MANILA, Philippines (3rd UPDATE) – At least 500,000 liters of oil continue to spread in 12 coastal barangays in Rosario, Tanza, and Naic in Cavite after an oil spill in Manila Bay, said the Philippine Coast Guard (PCG) on Friday, August 9.
“There have been reports of cases of people going to hospital from difficulty of breathing due to the fumes coming from this oil,” according to PCG environmental protection chief Commodore Joel Garcia.
Later in the day, the town of Rosario was put under a state of emergency, a Solar News report said.
Though the source of the spill is still being investigated, PCG found that oil from the affected barangays and shoreline is “quite identical” to the oil inside oil tanker M/T Makisig, commissioned by oil giant Petron to transport fuel. The oil tanker is owned by Herma Shipping Transport Corp (HSTC).
PCG also pointed to a possible oil leak in one of Petron’s underwater pipelines.
Coast Guard divers are investigating the underwater pipeline leading from the tanker to the Petron oil depot for holes that could have led to the leak.
But Petron insisted its pipeline was intact and had no leaks, according to a statement it posted on social networking site Facebook.
Read: Dead fish after huge Manila Bay oil spill
PCG personnel and local government authorities are trying to contain the spill which has already spread across an area of 20 kilometers by 15 kilometers, said PCG spokesperson Armand Balilo.
They have opted to let the fuel evaporate instead of using chemical dispersants which may poison the water further, said Garcia.
Balilo says they also used booms or floating barriers to stop the oil from spreading. At 12nn on August 10, he said the situation was “improving” and that the suffocating stench of oil that plagued barangays for 6 to 8 hours on Friday has lessened.
But he could not say when the cleaning operations would be completed.
Oil on corals, fish
Oil sludge has already been found on coral reefs and fish caught by fishermen.
The barangays most affected by the oil spill are Wawa 1, Wawa 2, Wawa 3, Sapa 2 and 3, Muzon 1 and 2 and Kanluran, according to Rosario mayor Jose Ricafrente.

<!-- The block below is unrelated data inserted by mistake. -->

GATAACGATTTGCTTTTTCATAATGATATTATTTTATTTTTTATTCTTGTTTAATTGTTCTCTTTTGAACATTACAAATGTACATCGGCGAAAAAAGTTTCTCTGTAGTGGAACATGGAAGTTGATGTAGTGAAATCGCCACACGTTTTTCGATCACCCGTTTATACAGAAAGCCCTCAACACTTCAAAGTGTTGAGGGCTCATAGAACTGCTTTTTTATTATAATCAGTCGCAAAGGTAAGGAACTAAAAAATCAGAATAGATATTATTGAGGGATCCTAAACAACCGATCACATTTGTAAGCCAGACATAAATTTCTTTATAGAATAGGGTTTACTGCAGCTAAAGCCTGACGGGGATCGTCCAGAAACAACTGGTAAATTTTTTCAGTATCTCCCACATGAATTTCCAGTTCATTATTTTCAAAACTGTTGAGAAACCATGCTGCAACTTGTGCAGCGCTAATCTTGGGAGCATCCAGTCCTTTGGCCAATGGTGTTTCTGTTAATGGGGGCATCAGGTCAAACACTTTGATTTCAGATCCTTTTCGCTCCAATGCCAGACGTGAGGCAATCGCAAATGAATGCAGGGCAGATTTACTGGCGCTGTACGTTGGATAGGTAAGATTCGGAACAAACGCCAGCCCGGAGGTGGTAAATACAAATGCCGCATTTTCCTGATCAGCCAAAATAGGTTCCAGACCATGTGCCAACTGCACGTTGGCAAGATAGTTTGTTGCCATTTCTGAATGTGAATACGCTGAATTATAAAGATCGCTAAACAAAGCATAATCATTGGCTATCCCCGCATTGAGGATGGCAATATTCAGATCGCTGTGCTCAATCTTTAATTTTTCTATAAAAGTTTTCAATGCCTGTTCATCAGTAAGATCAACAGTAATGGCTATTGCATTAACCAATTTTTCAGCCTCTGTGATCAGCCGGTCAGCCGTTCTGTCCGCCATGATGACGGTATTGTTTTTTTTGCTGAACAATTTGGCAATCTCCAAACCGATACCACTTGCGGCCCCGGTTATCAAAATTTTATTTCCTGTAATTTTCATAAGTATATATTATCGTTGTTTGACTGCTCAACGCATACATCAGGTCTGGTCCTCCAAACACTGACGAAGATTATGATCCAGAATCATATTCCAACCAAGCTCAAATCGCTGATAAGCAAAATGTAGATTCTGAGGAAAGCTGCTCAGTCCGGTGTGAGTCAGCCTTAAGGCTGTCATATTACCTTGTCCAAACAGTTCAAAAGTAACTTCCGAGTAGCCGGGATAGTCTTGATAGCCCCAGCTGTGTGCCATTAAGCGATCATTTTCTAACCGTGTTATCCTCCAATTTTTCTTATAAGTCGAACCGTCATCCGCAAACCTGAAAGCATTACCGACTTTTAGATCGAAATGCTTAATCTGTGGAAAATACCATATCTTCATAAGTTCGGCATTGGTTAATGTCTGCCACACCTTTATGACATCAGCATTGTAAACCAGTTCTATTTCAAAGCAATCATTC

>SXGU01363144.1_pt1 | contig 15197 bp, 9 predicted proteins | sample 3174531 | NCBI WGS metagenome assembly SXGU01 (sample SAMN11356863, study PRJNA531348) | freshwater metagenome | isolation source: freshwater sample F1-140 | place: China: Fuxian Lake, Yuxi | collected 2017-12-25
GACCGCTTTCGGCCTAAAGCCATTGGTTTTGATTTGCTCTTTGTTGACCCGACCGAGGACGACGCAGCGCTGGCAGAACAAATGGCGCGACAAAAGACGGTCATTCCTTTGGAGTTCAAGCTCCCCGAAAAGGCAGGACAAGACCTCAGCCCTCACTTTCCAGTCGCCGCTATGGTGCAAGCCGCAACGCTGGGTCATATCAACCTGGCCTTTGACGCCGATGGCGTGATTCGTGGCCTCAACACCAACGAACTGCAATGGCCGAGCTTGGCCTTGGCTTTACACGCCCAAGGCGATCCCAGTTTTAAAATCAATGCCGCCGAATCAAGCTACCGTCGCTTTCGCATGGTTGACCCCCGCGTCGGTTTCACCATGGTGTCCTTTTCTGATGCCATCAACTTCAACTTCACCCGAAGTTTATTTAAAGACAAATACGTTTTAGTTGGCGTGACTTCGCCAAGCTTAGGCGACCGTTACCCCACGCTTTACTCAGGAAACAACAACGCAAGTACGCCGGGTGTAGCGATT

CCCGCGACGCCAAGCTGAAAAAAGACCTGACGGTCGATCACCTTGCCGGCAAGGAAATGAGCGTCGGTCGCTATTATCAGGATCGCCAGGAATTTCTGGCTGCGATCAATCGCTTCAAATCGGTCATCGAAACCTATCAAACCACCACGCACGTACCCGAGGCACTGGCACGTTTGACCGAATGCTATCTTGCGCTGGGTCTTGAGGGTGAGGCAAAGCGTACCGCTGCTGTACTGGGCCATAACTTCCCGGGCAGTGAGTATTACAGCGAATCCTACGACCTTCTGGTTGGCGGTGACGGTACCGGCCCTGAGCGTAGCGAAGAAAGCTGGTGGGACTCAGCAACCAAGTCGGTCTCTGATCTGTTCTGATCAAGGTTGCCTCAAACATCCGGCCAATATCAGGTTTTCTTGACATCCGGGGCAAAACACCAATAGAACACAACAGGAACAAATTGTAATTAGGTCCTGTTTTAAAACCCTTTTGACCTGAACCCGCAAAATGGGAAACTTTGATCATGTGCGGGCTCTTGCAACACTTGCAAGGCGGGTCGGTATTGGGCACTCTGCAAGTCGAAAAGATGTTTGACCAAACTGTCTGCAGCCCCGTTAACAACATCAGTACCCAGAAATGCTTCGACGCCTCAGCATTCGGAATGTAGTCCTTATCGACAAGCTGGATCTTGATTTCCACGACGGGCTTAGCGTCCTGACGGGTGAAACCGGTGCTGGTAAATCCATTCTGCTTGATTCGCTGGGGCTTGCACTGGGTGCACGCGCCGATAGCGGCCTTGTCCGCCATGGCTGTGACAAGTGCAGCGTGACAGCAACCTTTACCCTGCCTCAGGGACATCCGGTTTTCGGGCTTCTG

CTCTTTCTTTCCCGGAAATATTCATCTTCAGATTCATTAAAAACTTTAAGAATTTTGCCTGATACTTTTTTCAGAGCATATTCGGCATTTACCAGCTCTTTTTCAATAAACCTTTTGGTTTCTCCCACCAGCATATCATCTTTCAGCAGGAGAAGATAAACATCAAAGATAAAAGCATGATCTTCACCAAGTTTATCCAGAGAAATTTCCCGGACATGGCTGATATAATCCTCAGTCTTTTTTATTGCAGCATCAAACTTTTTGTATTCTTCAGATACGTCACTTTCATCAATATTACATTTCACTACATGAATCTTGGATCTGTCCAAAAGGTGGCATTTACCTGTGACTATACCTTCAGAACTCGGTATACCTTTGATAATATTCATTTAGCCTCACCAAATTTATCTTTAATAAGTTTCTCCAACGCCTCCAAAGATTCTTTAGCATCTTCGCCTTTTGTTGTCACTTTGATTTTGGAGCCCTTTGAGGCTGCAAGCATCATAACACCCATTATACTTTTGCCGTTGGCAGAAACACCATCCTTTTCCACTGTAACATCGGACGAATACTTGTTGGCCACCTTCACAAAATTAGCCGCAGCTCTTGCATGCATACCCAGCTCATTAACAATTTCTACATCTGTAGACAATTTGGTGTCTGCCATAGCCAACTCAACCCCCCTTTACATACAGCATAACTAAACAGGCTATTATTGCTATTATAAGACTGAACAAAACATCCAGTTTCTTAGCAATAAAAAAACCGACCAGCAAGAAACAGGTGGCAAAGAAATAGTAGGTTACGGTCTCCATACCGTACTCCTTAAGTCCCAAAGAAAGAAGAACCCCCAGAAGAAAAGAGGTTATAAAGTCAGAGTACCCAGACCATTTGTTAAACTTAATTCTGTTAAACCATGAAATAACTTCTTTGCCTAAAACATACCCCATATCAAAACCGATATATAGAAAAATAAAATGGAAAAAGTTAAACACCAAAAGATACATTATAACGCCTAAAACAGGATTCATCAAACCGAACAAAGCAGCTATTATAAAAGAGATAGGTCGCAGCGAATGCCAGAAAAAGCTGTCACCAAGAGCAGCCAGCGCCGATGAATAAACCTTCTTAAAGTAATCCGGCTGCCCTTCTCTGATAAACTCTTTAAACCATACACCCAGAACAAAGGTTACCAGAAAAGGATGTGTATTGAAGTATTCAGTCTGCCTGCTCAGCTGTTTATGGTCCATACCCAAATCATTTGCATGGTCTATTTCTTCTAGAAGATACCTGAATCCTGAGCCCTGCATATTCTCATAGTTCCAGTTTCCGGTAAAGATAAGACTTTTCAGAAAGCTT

Asis Perez, head of the Bureau of Fisheries and Aquatic Resources has banned the harvesting and sale of shellfish from these areas until further notice.
In an interview with dzMM, Rosario mayor Jose Ricafrente said that he is considering filing charges against whoever is proven responsible for the oil spill.
The 34,000-barrel-capacity M/T Makisig and its crew have been detained and its owners will be made to pay for the clean-up if it were proven that it caused the spill, said Garcia.
The tanker’s owners, Herma Shipping and Transport Corp, could not be reached for comment on August 9.
The tanker had earlier unloaded fuel at a Petron oil depot in Rosario, the oil refiner said in a statement.
“According to initial information, the leak may have come from the vessel but this will have to be investigated further,” Petron said in its first statement.
“Diesel is not a persistent oil and will easily disperse, so there is no danger to the environment and the local community,” it added.
The Department of Energy said in a statement that they are “in close coordination with Petron Corporation in addressing the oil spill.”
Petron also stated via Facebook that it would closely cooperate with local government authorities, PCG and other concerned groups to resolve the situation immediately.
In a statement, fisherfolk group Pamalakaya urged the Department of Environment and Natural Resources to probe deeper into Petron’s involvement in the oil spill. They said its oil depot in Rosario should be closed down for good to prevent another mishap. – With reports from Pia Ranada/Rappler.com
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